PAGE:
Rising prices, supply chain chaos: Covid a taste of climate change disruption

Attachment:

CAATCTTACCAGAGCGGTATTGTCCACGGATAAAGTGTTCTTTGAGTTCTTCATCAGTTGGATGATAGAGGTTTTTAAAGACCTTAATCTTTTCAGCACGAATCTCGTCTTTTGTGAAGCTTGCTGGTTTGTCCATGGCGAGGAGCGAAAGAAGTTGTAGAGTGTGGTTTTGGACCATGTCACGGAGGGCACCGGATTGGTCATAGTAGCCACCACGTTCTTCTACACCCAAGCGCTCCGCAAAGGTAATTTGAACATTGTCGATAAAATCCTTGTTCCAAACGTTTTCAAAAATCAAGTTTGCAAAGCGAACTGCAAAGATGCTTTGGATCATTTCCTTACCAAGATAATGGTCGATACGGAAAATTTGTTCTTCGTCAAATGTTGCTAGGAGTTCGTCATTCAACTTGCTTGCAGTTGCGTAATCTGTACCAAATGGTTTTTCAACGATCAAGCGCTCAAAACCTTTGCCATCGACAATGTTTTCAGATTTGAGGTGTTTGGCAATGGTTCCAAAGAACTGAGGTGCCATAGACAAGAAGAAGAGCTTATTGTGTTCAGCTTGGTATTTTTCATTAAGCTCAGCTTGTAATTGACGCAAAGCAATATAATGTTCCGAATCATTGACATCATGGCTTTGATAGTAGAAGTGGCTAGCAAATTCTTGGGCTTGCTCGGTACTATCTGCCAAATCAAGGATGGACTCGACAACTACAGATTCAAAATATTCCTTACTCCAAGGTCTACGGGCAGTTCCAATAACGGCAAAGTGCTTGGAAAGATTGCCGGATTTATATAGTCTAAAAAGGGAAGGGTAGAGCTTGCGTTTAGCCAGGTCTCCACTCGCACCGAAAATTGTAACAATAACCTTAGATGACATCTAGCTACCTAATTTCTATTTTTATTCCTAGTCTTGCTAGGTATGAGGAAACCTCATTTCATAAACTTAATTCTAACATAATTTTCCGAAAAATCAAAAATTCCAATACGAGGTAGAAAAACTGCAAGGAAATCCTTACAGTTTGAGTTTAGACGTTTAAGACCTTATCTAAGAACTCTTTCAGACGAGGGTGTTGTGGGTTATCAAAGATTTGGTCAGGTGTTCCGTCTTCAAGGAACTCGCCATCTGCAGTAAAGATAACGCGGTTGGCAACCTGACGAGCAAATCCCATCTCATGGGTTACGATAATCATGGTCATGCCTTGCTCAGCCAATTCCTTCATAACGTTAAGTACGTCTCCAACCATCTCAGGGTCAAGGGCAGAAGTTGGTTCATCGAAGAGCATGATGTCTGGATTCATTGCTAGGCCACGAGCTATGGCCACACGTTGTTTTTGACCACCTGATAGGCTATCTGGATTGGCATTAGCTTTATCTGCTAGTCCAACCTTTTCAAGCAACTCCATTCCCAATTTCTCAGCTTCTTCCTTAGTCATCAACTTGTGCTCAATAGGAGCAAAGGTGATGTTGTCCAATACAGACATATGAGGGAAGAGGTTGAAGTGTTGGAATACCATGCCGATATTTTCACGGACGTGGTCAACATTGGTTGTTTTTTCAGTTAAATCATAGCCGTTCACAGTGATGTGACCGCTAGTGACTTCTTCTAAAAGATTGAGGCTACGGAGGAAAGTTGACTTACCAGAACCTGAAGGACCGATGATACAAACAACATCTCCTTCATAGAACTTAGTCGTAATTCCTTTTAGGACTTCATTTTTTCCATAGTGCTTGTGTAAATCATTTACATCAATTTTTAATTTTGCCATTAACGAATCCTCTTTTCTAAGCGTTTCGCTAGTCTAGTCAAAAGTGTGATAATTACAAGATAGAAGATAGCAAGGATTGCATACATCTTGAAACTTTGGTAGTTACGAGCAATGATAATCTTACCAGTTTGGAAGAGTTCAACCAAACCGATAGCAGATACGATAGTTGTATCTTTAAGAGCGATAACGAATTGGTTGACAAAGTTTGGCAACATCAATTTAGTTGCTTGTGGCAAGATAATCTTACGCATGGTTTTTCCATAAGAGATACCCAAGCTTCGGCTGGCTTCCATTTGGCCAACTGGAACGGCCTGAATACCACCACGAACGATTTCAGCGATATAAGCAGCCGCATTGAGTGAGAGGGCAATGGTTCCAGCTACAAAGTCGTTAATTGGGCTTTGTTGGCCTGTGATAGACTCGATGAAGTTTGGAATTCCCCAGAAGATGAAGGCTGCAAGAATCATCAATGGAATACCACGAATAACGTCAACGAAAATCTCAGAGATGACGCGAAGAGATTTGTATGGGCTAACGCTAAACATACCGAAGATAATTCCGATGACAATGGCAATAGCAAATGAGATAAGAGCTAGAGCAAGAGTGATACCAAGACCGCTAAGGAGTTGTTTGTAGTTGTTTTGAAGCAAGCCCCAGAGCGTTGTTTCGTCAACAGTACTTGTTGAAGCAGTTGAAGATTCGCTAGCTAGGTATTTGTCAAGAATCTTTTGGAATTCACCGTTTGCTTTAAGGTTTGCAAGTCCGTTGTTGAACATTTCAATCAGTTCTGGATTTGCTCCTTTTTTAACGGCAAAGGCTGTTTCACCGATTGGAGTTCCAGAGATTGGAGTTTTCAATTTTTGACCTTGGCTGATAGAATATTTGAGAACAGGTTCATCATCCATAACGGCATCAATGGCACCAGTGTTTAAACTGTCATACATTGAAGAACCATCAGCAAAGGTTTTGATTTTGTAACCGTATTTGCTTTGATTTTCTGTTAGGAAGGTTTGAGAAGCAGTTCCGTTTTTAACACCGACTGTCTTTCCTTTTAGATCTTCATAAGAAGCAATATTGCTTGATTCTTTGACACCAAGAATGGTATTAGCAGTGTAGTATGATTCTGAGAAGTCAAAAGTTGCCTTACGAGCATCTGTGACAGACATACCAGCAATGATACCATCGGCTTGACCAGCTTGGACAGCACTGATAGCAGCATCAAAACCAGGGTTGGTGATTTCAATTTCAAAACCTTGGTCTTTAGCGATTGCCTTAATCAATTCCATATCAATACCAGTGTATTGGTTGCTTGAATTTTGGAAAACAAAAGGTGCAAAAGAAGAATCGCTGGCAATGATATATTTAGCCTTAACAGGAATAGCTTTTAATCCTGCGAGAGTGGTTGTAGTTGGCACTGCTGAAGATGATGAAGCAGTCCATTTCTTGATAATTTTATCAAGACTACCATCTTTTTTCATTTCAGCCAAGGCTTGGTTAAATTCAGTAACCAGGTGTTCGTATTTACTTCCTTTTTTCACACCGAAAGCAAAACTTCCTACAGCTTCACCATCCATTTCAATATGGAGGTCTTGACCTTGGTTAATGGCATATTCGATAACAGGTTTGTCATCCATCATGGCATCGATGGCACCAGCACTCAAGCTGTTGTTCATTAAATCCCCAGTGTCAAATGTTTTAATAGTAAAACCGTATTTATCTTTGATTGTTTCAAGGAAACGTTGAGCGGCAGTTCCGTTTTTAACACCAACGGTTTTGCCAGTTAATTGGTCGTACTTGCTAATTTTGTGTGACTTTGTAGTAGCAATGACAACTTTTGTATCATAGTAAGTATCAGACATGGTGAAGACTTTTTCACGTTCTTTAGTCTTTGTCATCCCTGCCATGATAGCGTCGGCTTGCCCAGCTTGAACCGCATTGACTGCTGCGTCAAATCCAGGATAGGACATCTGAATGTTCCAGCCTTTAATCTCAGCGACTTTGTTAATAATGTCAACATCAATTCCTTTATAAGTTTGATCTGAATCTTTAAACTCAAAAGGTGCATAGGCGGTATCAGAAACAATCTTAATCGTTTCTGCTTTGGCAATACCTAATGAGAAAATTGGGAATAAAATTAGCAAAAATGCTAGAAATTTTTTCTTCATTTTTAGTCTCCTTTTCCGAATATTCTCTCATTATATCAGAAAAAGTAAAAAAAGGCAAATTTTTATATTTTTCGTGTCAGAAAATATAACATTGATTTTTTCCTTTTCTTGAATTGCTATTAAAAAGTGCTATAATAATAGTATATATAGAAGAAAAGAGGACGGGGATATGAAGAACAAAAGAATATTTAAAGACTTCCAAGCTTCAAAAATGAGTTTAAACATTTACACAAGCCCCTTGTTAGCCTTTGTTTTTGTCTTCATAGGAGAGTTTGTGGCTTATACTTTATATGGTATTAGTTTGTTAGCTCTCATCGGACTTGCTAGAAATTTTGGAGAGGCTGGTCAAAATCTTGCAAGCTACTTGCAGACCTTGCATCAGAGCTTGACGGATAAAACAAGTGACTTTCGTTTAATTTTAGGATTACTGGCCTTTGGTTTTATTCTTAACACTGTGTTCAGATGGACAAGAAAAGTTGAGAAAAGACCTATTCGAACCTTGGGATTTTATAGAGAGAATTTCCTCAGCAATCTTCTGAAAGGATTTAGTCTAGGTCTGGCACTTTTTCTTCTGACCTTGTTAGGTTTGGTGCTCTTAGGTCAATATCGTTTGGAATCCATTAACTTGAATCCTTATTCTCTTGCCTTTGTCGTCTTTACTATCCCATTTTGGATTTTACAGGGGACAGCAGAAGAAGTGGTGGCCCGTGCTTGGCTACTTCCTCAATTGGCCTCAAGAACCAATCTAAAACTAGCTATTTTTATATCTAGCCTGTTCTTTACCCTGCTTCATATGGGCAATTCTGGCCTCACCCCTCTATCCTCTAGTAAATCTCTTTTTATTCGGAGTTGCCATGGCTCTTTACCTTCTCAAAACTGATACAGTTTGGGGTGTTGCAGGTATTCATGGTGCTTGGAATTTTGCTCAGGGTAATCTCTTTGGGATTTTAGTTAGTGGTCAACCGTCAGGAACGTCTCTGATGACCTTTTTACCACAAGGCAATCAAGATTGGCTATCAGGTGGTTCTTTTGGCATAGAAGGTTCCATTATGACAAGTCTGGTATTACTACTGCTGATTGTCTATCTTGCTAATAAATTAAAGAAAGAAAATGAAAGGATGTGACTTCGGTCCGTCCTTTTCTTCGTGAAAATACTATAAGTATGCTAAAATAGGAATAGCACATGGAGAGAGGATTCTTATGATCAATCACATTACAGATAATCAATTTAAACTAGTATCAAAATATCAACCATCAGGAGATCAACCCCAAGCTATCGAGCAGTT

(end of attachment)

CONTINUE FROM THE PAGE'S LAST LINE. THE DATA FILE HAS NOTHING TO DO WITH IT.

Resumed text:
We face a future of rising prices and empty shelves even after the Covid pandemic is over because of the worsening effects of climate change , a researcher says. Rising heat , and other extreme weather such as flooding , will increasingly disrupt the way businesses operate, said David Lont, professor of accounting and finance at the University of Otago. If you start to have extreme events occurring, eventually somebody has to pay for that. And that will be of course the consumer, because that's the last person standing in this conversation, he said. People could sometimes buy cheaper options or delay a purchase, but sometimes they could not, for example if they were building a house. READ MORE: * Cruise ships say they are getting greener, but critics want faster change * Mahuta outlines how $1.3b will be spent on climate action * Insurer IAG calls for an end to building homes in flood zones So the Covid crisis is going to go away eventually, hopefully. But the extreme weather one isn't going away, its going to get worse. And we don't seem to be planning for it in terms of giving us clear information on this. When it is too hot to shop, businesses also suffer, according to research by Lont, associate professor Martien Lubberink of Victoria University of Wellington, and Paul Griffin from the University of California. Who wants to go to the shopping mall in 40 degrees? Lont said. Not every shopping centre had air conditioning, and those that did saw their power bills jump. The researchers looked at records of "heat events" in the United Kingdom and the European Union between 2001 and 2019, and found that each degree increase in temperature above 25C resulted in an annualised loss of sales of about 0.63%. Profitability fell too, with a profit margin decrease of about 0.16%. Across all the EU and UK firms in the sample, businesses lost almost US$614 million (NZ$994 million) in annual sales for every extra degree of excessive temperature. Heat and other effects of climate change affected transport and other critical infrastructure. Even computing was hit in the Northern Hemisphere heatwave in July , with tech giants Google and Oracle suffering outages when their cooling systems could not cope at their London data centres. Lont wanted companies to provide better information on climate change risks so they, and consumers and investors and communities, could make some increasingly urgent decisions. By 2030, New Zealand aims to halve net greenhouse gas emissions to its gross 2005 level. Other countries have set their own targets in a bid to limit global warming to 1.5C . But Lont said climate change risk was not on the radar of businesses enough yet. What we're trying to signal is to say look, here's an opportunity to do this sensibly. And if you don't do it, sensibly, Mother Nature will do it for you. Kiwis might look to the recent extreme heat in Europe and the United States and think New Zealand was immune, but Lont pointed to the fire in 2020 that ripped through the South Island village at Lake Ohau . That came as a shock to New Zealanders, but it just shows you it's happening now. Five years down the track it will happen more, and 10 years down the track it will happen a lot more. New Zealand is going to mandate climate risk disclosures with reporting periods starting in 2023. Starting next year, about 200 big companies will have to reveal their emissions and the risks that climate change poses to their business. New Zealands Financial Sector (Climate-related Disclosures and Other Matters) Amendment Act was passed in October 2021, and an independent agency called the External Reporting Board (XRB) has been writing the rules, in consultation with businesses. The issue was not just about disclosing information, it was about what to do next, he said. The aim was to try to create worldwide change without too much disruption, and it made sense to start with the easiest changes, which was why disclosure was so important. And then, you know, [asking] what is the company doing about it in an orderly manner, rather than this disorderly manner, which I fear is coming, he said. We shouldn't underestimate the market mechanism working. But the greenwashing and all the rest of it means that sometimes we need regulation, sometimes we need a push. Consumers needed to decide how they could change, which would also drive companies to make changes. Consumers are key to this, demanding choice. It's like with battery hens , we can see that [farmers] can change practice. The key was making the information available in a way that people could understand, for example a simple sign on packaging similar to food labels . You can give all these technical reports, and nobody can read the damn things. Or you can do it in traffic lights.